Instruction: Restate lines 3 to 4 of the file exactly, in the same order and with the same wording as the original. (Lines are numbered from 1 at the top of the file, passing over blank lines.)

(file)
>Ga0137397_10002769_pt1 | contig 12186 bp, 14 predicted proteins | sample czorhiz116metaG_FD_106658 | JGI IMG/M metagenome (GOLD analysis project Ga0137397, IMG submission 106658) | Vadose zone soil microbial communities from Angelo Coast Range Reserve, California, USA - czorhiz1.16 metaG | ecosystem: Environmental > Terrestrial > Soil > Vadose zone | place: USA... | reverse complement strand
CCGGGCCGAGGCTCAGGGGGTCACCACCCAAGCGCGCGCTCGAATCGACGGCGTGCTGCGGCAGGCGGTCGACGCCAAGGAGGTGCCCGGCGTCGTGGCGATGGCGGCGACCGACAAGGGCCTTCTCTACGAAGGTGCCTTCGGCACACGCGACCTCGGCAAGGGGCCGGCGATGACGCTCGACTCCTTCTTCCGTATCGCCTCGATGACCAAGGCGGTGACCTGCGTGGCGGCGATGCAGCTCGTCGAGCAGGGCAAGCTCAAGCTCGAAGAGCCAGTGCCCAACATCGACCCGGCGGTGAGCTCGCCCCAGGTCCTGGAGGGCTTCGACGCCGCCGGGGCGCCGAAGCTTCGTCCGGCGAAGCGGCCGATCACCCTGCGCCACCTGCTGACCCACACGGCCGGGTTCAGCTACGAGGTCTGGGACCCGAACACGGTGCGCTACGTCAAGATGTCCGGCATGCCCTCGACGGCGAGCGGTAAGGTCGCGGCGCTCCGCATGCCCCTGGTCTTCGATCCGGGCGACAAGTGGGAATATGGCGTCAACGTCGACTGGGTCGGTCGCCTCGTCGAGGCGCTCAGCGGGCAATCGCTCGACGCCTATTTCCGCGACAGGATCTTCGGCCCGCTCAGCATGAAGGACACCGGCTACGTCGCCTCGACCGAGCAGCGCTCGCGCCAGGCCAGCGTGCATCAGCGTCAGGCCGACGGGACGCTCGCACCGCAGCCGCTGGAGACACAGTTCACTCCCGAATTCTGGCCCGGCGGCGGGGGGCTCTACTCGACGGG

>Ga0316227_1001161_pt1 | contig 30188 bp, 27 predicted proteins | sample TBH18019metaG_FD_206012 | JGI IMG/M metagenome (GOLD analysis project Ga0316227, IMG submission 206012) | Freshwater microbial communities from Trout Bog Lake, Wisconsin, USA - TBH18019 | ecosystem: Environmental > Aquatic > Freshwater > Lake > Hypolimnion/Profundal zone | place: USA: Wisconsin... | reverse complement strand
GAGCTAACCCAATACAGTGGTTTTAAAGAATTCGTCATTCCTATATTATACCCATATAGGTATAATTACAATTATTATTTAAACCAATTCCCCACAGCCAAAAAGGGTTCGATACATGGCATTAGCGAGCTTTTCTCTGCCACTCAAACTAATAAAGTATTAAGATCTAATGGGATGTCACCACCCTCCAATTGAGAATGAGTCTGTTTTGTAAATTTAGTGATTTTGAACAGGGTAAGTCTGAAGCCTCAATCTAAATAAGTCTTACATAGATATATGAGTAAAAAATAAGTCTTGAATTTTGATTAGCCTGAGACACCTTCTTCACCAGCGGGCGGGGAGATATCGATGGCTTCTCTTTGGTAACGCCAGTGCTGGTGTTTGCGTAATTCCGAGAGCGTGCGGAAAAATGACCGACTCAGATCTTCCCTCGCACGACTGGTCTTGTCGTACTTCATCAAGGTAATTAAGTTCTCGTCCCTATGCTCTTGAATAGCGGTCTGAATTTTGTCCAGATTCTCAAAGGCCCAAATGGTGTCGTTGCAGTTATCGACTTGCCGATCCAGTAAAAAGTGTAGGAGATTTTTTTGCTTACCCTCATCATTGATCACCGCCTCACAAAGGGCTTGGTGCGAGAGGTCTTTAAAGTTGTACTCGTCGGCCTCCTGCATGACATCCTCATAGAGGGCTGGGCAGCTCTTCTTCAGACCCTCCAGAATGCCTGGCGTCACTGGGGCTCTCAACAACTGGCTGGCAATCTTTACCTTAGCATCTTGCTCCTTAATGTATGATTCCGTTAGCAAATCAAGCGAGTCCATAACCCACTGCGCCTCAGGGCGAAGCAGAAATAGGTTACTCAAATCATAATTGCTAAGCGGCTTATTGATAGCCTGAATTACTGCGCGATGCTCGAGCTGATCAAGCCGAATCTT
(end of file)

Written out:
>Ga0316227_1001161_pt1 | contig 30188 bp, 27 predicted proteins | sample TBH18019metaG_FD_206012 | JGI IMG/M metagenome (GOLD analysis project Ga0316227, IMG submission 206012) | Freshwater microbial communities from Trout Bog Lake, Wisconsin, USA - TBH18019 | ecosystem: Environmental > Aquatic > Freshwater > Lake > Hypolimnion/Profundal zone | place: USA: Wisconsin... | reverse complement strand
GAGCTAACCCAATACAGTGGTTTTAAAGAATTCGTCATTCCTATATTATACCCATATAGGTATAATTACAATTATTATTTAAACCAATTCCCCACAGCCAAAAAGGGTTCGATACATGGCATTAGCGAGCTTTTCTCTGCCACTCAAACTAATAAAGTATTAAGATCTAATGGGATGTCACCACCCTCCAATTGAGAATGAGTCTGTTTTGTAAATTTAGTGATTTTGAACAGGGTAAGTCTGAAGCCTCAATCTAAATAAGTCTTACATAGATATATGAGTAAAAAATAAGTCTTGAATTTTGATTAGCCTGAGACACCTTCTTCACCAGCGGGCGGGGAGATATCGATGGCTTCTCTTTGGTAACGCCAGTGCTGGTGTTTGCGTAATTCCGAGAGCGTGCGGAAAAATGACCGACTCAGATCTTCCCTCGCACGACTGGTCTTGTCGTACTTCATCAAGGTAATTAAGTTCTCGTCCCTATGCTCTTGAATAGCGGTCTGAATTTTGTCCAGATTCTCAAAGGCCCAAATGGTGTCGTTGCAGTTATCGACTTGCCGATCCAGTAAAAAGTGTAGGAGATTTTTTTGCTTACCCTCATCATTGATCACCGCCTCACAAAGGGCTTGGTGCGAGAGGTCTTTAAAGTTGTACTCGTCGGCCTCCTGCATGACATCCTCATAGAGGGCTGGGCAGCTCTTCTTCAGACCCTCCAGAATGCCTGGCGTCACTGGGGCTCTCAACAACTGGCTGGCAATCTTTACCTTAGCATCTTGCTCCTTAATGTATGATTCCGTTAGCAAATCAAGCGAGTCCATAACCCACTGCGCCTCAGGGCGAAGCAGAAATAGGTTACTCAAATCATAATTGCTAAGCGGCTTATTGATAGCCTGAATTACTGCGCGATGCTCGAGCTGATCAAGCCGAATCTT